Households choose the Lottery over life cover

Nia Williams

September 28, 2011

The survey of 3,000 Brits highlighted the possibility that millions of people may well be leaving something sizeable for their loved ones if they were to die suddenly – a mortgage debt. Only a quarter of UK adults say they have sufficient financial protection and savings to clear the mortgage and other debts and to provide an income for their family and dependent relatives, in the event of their death.

Seventeen per cent of people surveyed admitted they were worried about the financial impact of their death on their family but, if they had an extra £10 a month to spend, the majority (65%) would rather play the National Lottery than buy life insurance.

The survey also revealed that cost (34%) and apathy (25%) are the main reasons people give for having insufficient cover, while 9% were unsure how to buy more cover. In addition, 1 in 10 thought that they had left it too late to arrange adequate cover.

Jeremy Cryer, from Gocompare.com commented, “No one likes to think about their own mortality, which is why life insurance is a difficult product for many of us to consider. But it is important to plan ahead and make sure loved ones are financially protected when we are no longer around to look after them.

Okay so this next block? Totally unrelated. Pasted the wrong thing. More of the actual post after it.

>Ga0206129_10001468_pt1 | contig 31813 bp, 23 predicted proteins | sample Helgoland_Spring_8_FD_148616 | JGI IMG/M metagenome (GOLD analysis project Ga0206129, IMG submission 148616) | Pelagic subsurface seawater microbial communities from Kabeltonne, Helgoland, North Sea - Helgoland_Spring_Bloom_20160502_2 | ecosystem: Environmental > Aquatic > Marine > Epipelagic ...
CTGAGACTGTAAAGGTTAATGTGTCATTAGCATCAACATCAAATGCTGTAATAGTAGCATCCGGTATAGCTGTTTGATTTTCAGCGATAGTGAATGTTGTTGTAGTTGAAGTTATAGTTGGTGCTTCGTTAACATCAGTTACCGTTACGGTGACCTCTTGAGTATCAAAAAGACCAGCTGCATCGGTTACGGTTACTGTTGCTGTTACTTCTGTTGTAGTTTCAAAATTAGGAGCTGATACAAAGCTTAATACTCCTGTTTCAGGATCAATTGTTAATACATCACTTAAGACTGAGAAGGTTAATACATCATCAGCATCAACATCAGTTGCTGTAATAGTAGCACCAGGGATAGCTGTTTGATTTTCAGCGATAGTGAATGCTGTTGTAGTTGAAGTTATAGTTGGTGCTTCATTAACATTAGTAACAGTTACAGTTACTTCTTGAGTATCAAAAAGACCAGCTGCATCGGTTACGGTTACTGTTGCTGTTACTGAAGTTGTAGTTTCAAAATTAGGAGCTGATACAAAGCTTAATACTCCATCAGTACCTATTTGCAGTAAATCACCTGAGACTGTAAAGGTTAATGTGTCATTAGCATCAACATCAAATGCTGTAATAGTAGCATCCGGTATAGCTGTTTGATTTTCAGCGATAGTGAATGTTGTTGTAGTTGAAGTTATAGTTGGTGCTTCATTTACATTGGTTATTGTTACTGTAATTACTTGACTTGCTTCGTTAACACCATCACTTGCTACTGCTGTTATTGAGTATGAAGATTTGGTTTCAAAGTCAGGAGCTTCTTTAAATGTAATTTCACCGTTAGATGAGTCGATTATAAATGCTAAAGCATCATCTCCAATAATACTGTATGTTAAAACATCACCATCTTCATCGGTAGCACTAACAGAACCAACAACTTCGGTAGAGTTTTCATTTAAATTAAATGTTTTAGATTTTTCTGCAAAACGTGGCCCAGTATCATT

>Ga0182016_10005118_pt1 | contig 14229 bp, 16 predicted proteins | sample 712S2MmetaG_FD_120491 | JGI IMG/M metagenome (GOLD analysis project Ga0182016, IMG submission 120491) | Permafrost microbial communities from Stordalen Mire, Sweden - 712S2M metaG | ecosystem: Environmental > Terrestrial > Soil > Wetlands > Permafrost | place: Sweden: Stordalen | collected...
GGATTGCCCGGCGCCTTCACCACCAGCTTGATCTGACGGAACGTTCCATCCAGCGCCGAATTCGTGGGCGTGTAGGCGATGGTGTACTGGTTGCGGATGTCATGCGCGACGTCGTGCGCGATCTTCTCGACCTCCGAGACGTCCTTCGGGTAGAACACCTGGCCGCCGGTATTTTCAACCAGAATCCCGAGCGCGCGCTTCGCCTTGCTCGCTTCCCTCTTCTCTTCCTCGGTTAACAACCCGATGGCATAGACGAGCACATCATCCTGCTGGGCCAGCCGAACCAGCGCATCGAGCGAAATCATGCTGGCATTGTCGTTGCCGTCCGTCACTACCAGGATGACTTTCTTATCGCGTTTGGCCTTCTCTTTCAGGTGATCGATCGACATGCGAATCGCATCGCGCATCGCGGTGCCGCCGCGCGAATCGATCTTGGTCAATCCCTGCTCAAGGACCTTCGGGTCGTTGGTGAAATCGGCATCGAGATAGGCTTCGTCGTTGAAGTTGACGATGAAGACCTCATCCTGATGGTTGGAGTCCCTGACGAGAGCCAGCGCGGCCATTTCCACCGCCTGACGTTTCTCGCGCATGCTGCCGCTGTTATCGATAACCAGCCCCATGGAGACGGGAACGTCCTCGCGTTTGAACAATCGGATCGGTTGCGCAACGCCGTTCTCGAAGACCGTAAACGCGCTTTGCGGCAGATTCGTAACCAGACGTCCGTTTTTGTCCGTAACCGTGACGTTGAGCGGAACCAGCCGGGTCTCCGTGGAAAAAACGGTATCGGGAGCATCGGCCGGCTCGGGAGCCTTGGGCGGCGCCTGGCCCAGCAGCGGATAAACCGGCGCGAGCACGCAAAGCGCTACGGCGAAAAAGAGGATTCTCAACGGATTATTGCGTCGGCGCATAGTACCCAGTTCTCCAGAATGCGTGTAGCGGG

“ It can be difficult working out how much cover you need, but as a basic rule of thumb, you should certainly be thinking about buying enough cover to clear any outstanding debts, including your mortgage, and providing a capital sum for your dependents.”

Jeremy continued, “In the current competitive market, you can buy life insurance for as little as £10 a month – which for the vast majority of us will be a better investment than £10 gambled on the lottery. And, even for older customers, a new policy doesn’t necessarily mean sky-high premiums, prices have come down in recent years and its worth shopping around to see if you can find a competitive quote.

“You should also periodically review your cover to take into account changes in your personal circumstances – if you change jobs, buy a new home, get married or have children for example – these things should trigger a review of your requirements to make sure that you leave your dependents an adequate financial safety net.”


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